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All Female Cast Recognised At The 2021 Australian Of The Year Awards

australian of the year

It was an all female star cast recognised for their achievements at the 2021 Australian of the Year Awards. Here, we celebrate these inspirational women who are making a difference to the lives of so many.


grace tame
Grace Tame – Australian of the Year

Grace Tame, 26, first made history when she was granted an legal exemption to speak about her experience as a sexual assault survivor. Now she is doing it again as the first Tasmanian to become Australian of the Year. The sexual abuse advocate plans to use the award to continue advocating for abuse survivors and campaigning for better education in order to prevent child abuse.

At 15-years-old, she was groomed and raped by her 58-year-old teacher at a private girls’ school in Hobart. Her abuser was jailed but she was not legally able to speak about her experience publicly under Tasmania’s sexual assault victim gag laws.

She became the anonymous face and catalyst of the #LetHerSpeak campaign, applying to the Supreme Court for the right to speak publicly and identify as a rape survivor. In 2019, she won.

“Predators manipulate all of us: family, friends, colleagues, strangers, in every class, culture and community,” she said in her emotional acceptance speech.

“They thrive when we fight amongst ourselves and weaponise all of our vulnerabilities, trauma does not discriminate nor does it end when the abuse itself does.”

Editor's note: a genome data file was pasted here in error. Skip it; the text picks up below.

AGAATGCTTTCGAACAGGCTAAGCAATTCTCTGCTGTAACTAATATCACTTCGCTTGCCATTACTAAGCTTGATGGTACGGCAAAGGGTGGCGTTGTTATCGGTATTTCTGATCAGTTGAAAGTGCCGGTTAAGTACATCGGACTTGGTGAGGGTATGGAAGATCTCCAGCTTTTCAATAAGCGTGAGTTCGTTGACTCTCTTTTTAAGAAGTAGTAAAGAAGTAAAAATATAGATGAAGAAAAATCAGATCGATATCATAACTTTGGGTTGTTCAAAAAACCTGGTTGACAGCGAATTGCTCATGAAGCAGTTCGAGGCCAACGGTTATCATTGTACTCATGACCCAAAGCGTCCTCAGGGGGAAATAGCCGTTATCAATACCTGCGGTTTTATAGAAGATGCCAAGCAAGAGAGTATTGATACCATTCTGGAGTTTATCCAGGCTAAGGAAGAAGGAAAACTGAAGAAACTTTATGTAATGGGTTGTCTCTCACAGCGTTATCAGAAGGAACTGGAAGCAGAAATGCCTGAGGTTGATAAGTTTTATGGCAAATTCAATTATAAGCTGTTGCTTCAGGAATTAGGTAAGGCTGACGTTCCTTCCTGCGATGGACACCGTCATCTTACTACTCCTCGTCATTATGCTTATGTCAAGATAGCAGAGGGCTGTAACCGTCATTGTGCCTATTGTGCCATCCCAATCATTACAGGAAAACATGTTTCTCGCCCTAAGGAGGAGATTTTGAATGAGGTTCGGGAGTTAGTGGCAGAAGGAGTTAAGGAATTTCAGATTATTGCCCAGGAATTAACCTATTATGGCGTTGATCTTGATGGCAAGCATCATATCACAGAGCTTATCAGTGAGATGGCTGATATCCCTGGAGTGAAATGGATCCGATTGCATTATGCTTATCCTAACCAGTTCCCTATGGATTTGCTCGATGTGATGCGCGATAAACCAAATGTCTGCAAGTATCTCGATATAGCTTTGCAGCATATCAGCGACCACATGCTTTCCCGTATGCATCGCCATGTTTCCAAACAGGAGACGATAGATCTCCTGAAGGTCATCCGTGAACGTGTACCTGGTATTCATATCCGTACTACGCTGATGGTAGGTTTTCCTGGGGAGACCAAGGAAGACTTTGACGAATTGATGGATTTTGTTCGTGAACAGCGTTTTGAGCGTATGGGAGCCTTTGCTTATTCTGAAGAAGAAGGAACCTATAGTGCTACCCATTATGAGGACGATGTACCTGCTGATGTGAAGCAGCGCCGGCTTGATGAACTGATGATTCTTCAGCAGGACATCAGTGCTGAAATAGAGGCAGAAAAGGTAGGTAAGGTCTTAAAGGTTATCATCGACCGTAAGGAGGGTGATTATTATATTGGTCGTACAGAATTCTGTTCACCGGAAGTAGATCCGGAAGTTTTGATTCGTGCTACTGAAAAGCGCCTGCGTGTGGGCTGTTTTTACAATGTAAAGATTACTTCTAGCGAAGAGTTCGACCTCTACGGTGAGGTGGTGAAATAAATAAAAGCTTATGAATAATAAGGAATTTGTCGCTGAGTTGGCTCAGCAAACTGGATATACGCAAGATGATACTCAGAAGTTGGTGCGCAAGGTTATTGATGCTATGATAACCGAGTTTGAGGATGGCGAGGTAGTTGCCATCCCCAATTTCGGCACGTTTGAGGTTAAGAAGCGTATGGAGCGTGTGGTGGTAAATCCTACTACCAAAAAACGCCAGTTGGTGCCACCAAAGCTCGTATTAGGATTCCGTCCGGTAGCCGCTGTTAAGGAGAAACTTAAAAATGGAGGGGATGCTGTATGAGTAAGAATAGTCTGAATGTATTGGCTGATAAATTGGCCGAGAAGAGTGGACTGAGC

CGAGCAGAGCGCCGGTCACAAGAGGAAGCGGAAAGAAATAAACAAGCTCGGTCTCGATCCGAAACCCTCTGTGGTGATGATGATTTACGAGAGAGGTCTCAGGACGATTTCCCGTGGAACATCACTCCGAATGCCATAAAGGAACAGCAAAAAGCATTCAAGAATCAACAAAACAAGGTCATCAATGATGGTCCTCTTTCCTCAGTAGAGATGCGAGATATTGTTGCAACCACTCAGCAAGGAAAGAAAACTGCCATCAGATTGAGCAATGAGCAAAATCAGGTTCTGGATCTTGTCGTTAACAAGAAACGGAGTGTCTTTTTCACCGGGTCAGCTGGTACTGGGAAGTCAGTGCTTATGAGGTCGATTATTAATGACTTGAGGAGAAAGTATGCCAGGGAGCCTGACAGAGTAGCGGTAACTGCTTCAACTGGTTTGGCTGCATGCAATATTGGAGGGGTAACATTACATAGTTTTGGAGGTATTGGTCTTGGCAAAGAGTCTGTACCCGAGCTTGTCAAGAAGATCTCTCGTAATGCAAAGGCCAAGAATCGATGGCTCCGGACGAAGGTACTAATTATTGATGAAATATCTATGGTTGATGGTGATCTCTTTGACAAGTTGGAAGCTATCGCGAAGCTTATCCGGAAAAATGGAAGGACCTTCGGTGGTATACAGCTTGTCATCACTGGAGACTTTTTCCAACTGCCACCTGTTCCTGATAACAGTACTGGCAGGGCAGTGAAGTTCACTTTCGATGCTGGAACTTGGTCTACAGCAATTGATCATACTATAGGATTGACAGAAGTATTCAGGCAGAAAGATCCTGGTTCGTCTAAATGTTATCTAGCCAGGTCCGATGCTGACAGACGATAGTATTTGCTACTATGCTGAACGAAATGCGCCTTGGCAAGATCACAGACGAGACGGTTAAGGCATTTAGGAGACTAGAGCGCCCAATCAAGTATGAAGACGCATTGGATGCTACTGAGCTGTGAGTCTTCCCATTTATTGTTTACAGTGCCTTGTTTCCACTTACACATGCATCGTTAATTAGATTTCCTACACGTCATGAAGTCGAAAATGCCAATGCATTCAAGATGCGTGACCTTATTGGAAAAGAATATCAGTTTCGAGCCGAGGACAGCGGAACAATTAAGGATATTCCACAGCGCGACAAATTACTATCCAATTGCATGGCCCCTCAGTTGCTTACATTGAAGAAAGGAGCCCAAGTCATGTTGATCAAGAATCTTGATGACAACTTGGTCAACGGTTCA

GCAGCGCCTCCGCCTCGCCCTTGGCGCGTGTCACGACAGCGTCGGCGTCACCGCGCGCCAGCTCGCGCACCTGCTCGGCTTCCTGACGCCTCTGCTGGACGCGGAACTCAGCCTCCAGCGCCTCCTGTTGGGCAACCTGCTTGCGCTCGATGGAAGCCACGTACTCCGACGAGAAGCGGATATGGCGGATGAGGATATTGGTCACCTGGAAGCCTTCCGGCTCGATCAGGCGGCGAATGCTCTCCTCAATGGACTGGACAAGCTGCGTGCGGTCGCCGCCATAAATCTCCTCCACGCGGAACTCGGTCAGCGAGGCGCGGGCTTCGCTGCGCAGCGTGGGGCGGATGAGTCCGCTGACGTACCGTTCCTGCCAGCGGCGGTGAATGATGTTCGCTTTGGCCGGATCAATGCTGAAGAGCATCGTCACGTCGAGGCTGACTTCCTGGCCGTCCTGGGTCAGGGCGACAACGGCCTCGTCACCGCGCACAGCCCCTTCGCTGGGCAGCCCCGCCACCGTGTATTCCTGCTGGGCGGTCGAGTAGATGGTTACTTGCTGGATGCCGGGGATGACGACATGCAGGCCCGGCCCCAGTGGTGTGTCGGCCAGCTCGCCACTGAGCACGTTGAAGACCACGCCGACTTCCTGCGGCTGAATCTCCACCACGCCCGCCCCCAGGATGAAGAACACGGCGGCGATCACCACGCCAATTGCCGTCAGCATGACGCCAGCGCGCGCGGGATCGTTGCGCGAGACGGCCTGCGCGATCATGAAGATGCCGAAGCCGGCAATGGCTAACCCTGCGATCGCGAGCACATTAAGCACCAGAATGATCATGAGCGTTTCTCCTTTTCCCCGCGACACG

Miriam-Rose Ungunmerr-Baumann AM
Miriam-Rose Ungunmerr-Baumann AM

The 73-year-old Aboriginal elder from Nauiyu is an artist, activist, writer and public speaker who has worked to bridge the divide between Indigenous and non-Indigenous society. In 1975 she became the Northern Territory’s first qualified Aboriginal teacher, later becoming a principal and consultant. Dr Ungunmerr-Baumann believes all children should learn about visual art. She also shared an important message about the importance of learning more about our unique indigenous culture in Australia during her acceptance speech. “Now is the time for you to come closer to understand us,” she said in her speech.


The Adelaide medical student has been awarded for her role in co-founding a menstruation product company called Taboo that gives all its profits to charity, providing education for girls and women in Sierra Leone and Uganda. The 22-year-old’s company also works with charity to provide women needing emergency accommodation in South Australia pads and tampons.


The Kenyan refugee – who now calls NSW home – has been awarded for her work helping migrants combat loneliness as they adjust to life in Australia. The 60-year-old is also a multicultural community liaison officer for police, helping migrants facing domestic violence, language barriers and financial distress.

Written by Robyn Foyster

With over 30 years experience as a journalist and TV producer, Robyn Foyster is the owner and publisher of the lifestyle websites, and

Robyn was voted one of the 30 most powerful women in media at the 2015 B&T Women In Media Awards.

Previously, Robyn was the Publisher and Editor of Australia's three biggest flagship magazine brands - The Australian Women's Weekly, Woman's Day and New Idea.

Robyn won Editor of the Year at the 2007 Magazine of the Year Award and under her helm The Australian Women's Weekly won the inaugural 2008 Australian Magazine Award for Australia's best mass market magazine and New Idea won the MPA's coveted Magazine of the Year award.

She can be contacted on [email protected]

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